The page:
Matt Flynn contract implications: Trade, cut, or keep?

Ron Chenoy-US PRESSWIRE

I get a lot of questions about Matt Flynn and his contract with the Seahawks, in terms of keeping him, trading him, or cutting him. Which is the best option? Let me start by laying out his contract in the simplest terms: During free agency, in 2012, Matt Flynn signed a three-year contract worth $19.50M.

The contract was broken up as follows:

$6.0M signing bonus
$2.0M base salary in 2012
$5.25M base salary in 2013
$6.25M base salary in 2014

Signing Bonuses are pro-rated over the life of the contract, making his Salary Cap Schedule look like this:

2012: $4.0M ($2.0M pro-rated signing bonus + $2.0M base)
2013: $7.25M ($2.0M pro-rated signing bonus + $5.25M base)
2014: $8.25M ($2.0M pro-rated signing bonus + $6.25M base)

Two other keys to the contract are:

(1) $10M of the contract was guaranteed, meaning $2M of Flynn's $5.25M base salary in 2013 is guaranteed.

(2) There were $7M dollars of incentives, these incentives are unlikely to be met in Seattle, but perhaps could be met playing for some other NFL team.


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HOW MUCH MONEY DO YOU SAVE IF YOU TRADE MATT FLYNN?

If you trade Matt Flynn this offseason, you would save $5.25M in 2013, as the acquiring team would pick up his salary, and his guaranteed $2.0M.

So, you would save $5.25M in cash, which does make a difference to the football operations budget.

I know Paul Allen is supposed to have unlimited money, but $5.25M is a real $5.25M, and is valuable to any organization and owner, no matter how financially strong. I believe the Seahawks are financially strong, but again- this is real cash here. You would obviously save the $6.25M in 2014 as well.

Cash is important, but salary cap is probably more important. How much cap space would Seattle save by trading Matt Flynn?

In 2012, the Seattle Seahawks paid Matt Flynn $8M in cold cash. They paid him $6M the day he signed his contract and $2M during the regular season. Here is the "problem" with that. They only booked $4.0M in cap expenses for Flynn in a year they paid him $8.0M.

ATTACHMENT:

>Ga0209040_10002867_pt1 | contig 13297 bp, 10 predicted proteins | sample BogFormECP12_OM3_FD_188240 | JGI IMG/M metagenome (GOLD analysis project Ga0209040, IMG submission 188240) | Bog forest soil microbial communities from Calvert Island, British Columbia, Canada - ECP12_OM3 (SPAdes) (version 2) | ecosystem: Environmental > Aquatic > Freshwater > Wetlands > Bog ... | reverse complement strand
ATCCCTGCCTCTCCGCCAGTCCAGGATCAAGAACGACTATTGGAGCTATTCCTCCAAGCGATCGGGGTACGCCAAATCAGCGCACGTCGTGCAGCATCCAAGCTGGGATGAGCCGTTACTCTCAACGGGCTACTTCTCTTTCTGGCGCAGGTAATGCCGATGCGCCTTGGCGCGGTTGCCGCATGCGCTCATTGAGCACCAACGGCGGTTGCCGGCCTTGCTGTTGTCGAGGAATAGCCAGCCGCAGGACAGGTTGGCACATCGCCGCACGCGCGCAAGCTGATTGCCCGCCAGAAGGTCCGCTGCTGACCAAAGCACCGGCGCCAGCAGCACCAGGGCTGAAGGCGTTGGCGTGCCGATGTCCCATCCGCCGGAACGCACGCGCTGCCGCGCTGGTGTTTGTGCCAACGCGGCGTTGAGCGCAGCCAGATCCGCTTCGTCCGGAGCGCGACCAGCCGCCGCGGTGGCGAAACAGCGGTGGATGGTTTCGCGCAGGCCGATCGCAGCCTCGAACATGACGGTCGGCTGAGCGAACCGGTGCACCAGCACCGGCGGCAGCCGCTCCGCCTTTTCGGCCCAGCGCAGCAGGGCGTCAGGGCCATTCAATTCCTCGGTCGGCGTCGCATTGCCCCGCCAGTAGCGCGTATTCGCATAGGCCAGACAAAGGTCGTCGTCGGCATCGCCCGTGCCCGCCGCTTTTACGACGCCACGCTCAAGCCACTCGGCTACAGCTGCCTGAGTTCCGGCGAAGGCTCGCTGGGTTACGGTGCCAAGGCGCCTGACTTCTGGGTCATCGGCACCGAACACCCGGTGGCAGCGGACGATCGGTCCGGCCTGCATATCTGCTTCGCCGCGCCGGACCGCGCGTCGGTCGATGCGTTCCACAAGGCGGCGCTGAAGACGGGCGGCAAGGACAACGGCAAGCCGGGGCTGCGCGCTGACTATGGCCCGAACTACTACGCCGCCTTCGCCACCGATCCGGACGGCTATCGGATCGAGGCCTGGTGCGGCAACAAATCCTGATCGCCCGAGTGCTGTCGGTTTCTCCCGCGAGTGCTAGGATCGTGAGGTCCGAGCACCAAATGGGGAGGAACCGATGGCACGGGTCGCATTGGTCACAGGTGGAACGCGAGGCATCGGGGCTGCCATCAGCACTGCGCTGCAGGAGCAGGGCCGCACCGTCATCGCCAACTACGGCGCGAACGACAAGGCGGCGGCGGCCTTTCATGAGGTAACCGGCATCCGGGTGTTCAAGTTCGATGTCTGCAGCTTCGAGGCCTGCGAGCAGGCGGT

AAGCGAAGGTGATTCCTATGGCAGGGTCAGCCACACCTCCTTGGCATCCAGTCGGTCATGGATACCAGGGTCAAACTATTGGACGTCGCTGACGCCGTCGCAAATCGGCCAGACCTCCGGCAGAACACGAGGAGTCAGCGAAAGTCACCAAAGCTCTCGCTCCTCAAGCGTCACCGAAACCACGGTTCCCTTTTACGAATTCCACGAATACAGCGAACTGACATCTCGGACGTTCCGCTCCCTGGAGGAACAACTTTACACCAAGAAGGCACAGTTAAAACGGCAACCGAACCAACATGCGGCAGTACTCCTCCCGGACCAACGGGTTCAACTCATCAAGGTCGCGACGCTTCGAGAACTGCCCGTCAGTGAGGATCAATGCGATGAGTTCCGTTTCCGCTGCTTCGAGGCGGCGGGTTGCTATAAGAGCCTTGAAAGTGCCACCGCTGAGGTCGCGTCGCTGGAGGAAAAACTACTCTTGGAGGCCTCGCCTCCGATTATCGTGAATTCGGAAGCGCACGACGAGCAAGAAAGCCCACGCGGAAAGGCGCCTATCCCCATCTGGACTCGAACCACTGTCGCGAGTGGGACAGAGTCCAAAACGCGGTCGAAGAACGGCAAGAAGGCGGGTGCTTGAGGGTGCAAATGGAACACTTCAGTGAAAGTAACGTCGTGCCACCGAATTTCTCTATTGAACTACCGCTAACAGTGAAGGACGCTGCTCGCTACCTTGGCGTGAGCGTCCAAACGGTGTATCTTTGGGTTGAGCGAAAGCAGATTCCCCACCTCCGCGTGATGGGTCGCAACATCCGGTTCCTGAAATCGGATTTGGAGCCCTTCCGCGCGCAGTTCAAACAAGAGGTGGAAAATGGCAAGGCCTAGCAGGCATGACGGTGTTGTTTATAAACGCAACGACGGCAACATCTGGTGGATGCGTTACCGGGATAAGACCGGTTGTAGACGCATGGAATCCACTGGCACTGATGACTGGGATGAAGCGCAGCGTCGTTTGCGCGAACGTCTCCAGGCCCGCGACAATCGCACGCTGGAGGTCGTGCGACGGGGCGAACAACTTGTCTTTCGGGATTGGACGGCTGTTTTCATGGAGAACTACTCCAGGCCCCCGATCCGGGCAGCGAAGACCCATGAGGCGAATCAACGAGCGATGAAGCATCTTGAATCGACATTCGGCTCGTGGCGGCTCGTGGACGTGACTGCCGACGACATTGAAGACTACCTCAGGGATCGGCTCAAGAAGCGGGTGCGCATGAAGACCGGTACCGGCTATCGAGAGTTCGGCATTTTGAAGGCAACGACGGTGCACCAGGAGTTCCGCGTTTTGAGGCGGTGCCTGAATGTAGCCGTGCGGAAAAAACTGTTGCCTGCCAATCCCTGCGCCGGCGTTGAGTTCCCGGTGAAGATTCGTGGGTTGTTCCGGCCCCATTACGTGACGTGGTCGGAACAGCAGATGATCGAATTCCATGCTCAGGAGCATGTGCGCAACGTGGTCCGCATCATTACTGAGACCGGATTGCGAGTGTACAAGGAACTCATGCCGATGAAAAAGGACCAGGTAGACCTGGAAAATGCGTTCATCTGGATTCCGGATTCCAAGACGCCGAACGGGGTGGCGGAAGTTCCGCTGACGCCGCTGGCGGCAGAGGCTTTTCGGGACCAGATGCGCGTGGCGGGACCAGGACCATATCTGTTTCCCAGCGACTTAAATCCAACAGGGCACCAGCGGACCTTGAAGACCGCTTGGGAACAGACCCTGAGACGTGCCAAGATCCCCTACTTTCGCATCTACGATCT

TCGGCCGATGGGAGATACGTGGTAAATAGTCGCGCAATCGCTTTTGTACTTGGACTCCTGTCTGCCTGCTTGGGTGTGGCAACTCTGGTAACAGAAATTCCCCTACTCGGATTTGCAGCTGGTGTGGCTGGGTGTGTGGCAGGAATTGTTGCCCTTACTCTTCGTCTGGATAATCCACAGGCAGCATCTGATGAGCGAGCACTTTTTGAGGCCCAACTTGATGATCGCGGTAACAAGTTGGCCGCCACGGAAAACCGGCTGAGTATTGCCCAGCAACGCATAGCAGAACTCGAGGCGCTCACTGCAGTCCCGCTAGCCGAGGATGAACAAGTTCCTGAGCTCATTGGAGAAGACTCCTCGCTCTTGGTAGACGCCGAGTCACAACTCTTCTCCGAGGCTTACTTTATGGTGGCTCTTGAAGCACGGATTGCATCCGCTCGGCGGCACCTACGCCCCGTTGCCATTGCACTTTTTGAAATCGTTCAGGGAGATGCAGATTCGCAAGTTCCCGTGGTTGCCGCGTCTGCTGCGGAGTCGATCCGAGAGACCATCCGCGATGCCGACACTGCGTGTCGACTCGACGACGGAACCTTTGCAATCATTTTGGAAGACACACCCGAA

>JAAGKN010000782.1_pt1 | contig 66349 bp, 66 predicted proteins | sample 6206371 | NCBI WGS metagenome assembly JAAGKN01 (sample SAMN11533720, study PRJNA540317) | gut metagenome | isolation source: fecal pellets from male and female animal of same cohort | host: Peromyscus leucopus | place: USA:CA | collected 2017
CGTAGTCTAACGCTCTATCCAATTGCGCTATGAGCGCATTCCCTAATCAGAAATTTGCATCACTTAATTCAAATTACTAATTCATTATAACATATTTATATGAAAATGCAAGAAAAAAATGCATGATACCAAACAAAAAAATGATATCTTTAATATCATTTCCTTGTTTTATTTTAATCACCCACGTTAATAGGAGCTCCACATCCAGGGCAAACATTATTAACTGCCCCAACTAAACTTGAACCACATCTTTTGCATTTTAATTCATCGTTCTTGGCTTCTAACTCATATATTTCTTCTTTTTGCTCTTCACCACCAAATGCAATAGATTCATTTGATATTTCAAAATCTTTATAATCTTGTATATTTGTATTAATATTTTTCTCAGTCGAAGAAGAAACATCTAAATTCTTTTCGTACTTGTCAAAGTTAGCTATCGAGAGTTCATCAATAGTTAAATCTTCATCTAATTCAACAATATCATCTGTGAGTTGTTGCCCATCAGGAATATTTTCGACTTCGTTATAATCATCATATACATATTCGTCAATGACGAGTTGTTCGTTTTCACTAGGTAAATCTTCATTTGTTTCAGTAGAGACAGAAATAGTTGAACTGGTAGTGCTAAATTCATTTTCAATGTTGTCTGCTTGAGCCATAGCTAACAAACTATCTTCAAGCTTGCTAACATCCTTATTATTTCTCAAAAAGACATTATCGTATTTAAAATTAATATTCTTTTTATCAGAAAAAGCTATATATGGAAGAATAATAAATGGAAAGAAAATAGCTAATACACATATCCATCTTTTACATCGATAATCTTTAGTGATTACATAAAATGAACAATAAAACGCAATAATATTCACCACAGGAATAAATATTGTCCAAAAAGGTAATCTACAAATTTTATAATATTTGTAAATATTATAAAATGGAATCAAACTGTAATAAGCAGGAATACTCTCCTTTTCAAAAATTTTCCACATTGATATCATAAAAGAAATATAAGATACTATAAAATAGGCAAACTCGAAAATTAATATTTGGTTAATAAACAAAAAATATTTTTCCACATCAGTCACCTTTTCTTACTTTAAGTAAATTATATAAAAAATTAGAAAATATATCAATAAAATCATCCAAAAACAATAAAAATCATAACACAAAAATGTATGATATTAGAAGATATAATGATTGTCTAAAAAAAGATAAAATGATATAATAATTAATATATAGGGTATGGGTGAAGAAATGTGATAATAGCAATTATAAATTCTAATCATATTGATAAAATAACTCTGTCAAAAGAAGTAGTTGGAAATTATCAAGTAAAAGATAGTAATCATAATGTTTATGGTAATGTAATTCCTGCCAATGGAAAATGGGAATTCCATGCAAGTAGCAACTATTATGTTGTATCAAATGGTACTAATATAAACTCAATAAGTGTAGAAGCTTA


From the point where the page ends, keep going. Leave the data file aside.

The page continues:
How would you like it if the 49ers signed Percy Harvin, and paid him $10.0M in 2013 but only had to charge $5.0M toward their cap? Well, that other $5.0M in this "Percy Harvin" scenario has to be accounted for eventually. This is referred to as "bonus pro-ration" while the player is on your roster, and "dead money" when the player is not on your roster.

The Seattle Seahawks, if they trade or cut Matt Flynn, must account for the fact that they only charged $4.0M toward their cap in 2012 in a year they paid him $8.0M, meaning they have to take a $4.0M "dead money" charge in 2013 if he is traded before June 1st, 2013.

So - SIMPLE ANSWER - if you trade Matt Flynn, you would save $3.25M in cap dollars in 2013 ($7.25M cap if you kept him less $4.0M dead money charge = $3.25M). You'd also get a draft pick (or picks) or player(s) in return.

HOW MUCH MONEY DO YOU SAVE IF YOU CUT MATT FLYNN?

Peter King has suggested that the Seahawks would cut Matt Flynn. This has a different repercussion toward Seattle beyond the fact that the Seahawks would not receive a draft pick in compensation. If there is no "off-set" in Matt Flynn's contract language, Seattle would have to foot the bill for $2.0M guaranteed. Remember, the contract guaranteed him $10.0M when he signed it, and Seattle has only paid him $8.0M so far. Let's say another team picks him up as a backup, or starter, and pays him $2.0M per year. If there is no "off-set," then I believe Matt receives $2.0M from Seattle no matter how much the other team pays him. That is a nice thing for Matt, if the contract is written that way, as he nets another $2.0M.

So - SIMPLE ANSWER - the entire cap hit to the Seahawks for CUTTING Matt Flynn is now $6.0M ($2.0M guaranteed base salary + $4.0M in remaining signing bonus that had never been accounted for in 2012).

So, if you cut Matt Flynn, you would save $3.25M in cash, but only $1.25M in "cap" ($7.25M salary cap if you keep him less $6.0M salary cap if you cut him = $1.25M).

NOTE: If there is AN OFFSET in Flynn's contract, and he gets paid $2.0M or more in 2013 from another NFL team, than the savings for the Seahawks would be similar to if Flynn was traded, without the obvious benefit of receiving a draft pick in compensation.

DON'T FORGET ABOUT 2014

One more thing. It is a bit shortsighted to think - "Hey, we only save $1.25M in 2013 if we cut him, he is worth more than $1.25M to us." This is probably true, but in 2014, if Matt Flynn is still a Seahawk, you will have to take a $2.0M dead money charge if you cut him a year from now - i.e, if you wait to cut Matt after next season, you still will see some dead money. On the other hand, if you cut or trade him now, in 2013, you walk into 2014 with ZERO dead money tied to Matt Flynn.

So, let's compare a trade situation, even if you got only a 7th round pick for Matt Flynn, to a non-trade situation:

SCENARIO A vs SCENARIO B:

SCENARIO A (Keep Flynn in 2013)

*$7.25M cap hit in 2013
*$2.0M dead money cap hit in 2014 (we're assuming he is gone in 2014)
*$9.25M total cap charge over 2013 and 2014
*Matt Flynn's services as a backup QB in 2013

SCENARIO B (Trade Flynn in 2013)

*$4.0M cap charge in 2013 (dead money)
*zero cap charge in 2014
*$4.0M total cap charge over 2013 and 2014
*another draft pick (could be a 7th rounder)

So, again, you might want to keep the two-year horizon in view, not just the one-year horizon. While I am not sure it makes sense to cut Matt Flynn, it may make sense to trade him, even if you only get low round consideration. Hope this helps, we'll see what happens in a few weeks.

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